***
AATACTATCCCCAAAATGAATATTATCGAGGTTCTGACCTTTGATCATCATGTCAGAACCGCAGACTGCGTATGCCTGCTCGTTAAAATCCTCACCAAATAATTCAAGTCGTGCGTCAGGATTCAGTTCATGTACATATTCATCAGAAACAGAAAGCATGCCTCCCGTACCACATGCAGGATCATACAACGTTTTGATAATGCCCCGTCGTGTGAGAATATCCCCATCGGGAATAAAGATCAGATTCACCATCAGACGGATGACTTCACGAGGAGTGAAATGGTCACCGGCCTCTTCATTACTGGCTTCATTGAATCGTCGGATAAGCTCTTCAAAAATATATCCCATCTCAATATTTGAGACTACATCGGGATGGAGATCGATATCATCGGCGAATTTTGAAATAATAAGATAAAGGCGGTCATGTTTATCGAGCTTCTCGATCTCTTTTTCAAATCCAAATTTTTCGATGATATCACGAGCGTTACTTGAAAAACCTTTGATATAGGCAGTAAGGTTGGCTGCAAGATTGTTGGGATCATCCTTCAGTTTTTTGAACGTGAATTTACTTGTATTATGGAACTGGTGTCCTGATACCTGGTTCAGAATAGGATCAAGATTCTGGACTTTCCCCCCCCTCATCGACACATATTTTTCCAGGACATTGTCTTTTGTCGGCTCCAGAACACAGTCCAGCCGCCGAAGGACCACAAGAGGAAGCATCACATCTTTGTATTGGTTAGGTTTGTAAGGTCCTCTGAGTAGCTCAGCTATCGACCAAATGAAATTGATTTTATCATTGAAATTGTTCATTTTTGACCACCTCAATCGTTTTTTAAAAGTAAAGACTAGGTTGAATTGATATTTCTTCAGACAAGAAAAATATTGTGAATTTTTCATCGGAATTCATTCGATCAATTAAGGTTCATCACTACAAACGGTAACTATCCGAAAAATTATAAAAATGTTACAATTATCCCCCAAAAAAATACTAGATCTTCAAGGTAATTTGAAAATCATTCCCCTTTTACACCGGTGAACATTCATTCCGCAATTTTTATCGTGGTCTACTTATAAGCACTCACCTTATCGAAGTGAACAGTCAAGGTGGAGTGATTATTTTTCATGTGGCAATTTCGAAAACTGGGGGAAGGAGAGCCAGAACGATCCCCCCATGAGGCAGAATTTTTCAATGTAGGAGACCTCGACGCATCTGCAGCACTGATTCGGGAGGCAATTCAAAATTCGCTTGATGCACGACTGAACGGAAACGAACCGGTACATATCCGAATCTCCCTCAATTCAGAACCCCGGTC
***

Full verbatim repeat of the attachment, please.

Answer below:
AATACTATCCCCAAAATGAATATTATCGAGGTTCTGACCTTTGATCATCATGTCAGAACCGCAGACTGCGTATGCCTGCTCGTTAAAATCCTCACCAAATAATTCAAGTCGTGCGTCAGGATTCAGTTCATGTACATATTCATCAGAAACAGAAAGCATGCCTCCCGTACCACATGCAGGATCATACAACGTTTTGATAATGCCCCGTCGTGTGAGAATATCCCCATCGGGAATAAAGATCAGATTCACCATCAGACGGATGACTTCACGAGGAGTGAAATGGTCACCGGCCTCTTCATTACTGGCTTCATTGAATCGTCGGATAAGCTCTTCAAAAATATATCCCATCTCAATATTTGAGACTACATCGGGATGGAGATCGATATCATCGGCGAATTTTGAAATAATAAGATAAAGGCGGTCATGTTTATCGAGCTTCTCGATCTCTTTTTCAAATCCAAATTTTTCGATGATATCACGAGCGTTACTTGAAAAACCTTTGATATAGGCAGTAAGGTTGGCTGCAAGATTGTTGGGATCATCCTTCAGTTTTTTGAACGTGAATTTACTTGTATTATGGAACTGGTGTCCTGATACCTGGTTCAGAATAGGATCAAGATTCTGGACTTTCCCCCCCCTCATCGACACATATTTTTCCAGGACATTGTCTTTTGTCGGCTCCAGAACACAGTCCAGCCGCCGAAGGACCACAAGAGGAAGCATCACATCTTTGTATTGGTTAGGTTTGTAAGGTCCTCTGAGTAGCTCAGCTATCGACCAAATGAAATTGATTTTATCATTGAAATTGTTCATTTTTGACCACCTCAATCGTTTTTTAAAAGTAAAGACTAGGTTGAATTGATATTTCTTCAGACAAGAAAAATATTGTGAATTTTTCATCGGAATTCATTCGATCAATTAAGGTTCATCACTACAAACGGTAACTATCCGAAAAATTATAAAAATGTTACAATTATCCCCCAAAAAAATACTAGATCTTCAAGGTAATTTGAAAATCATTCCCCTTTTACACCGGTGAACATTCATTCCGCAATTTTTATCGTGGTCTACTTATAAGCACTCACCTTATCGAAGTGAACAGTCAAGGTGGAGTGATTATTTTTCATGTGGCAATTTCGAAAACTGGGGGAAGGAGAGCCAGAACGATCCCCCCATGAGGCAGAATTTTTCAATGTAGGAGACCTCGACGCATCTGCAGCACTGATTCGGGAGGCAATTCAAAATTCGCTTGATGCACGACTGAACGGAAACGAACCGGTACATATCCGAATCTCCCTCAATTCAGAACCCCGGTC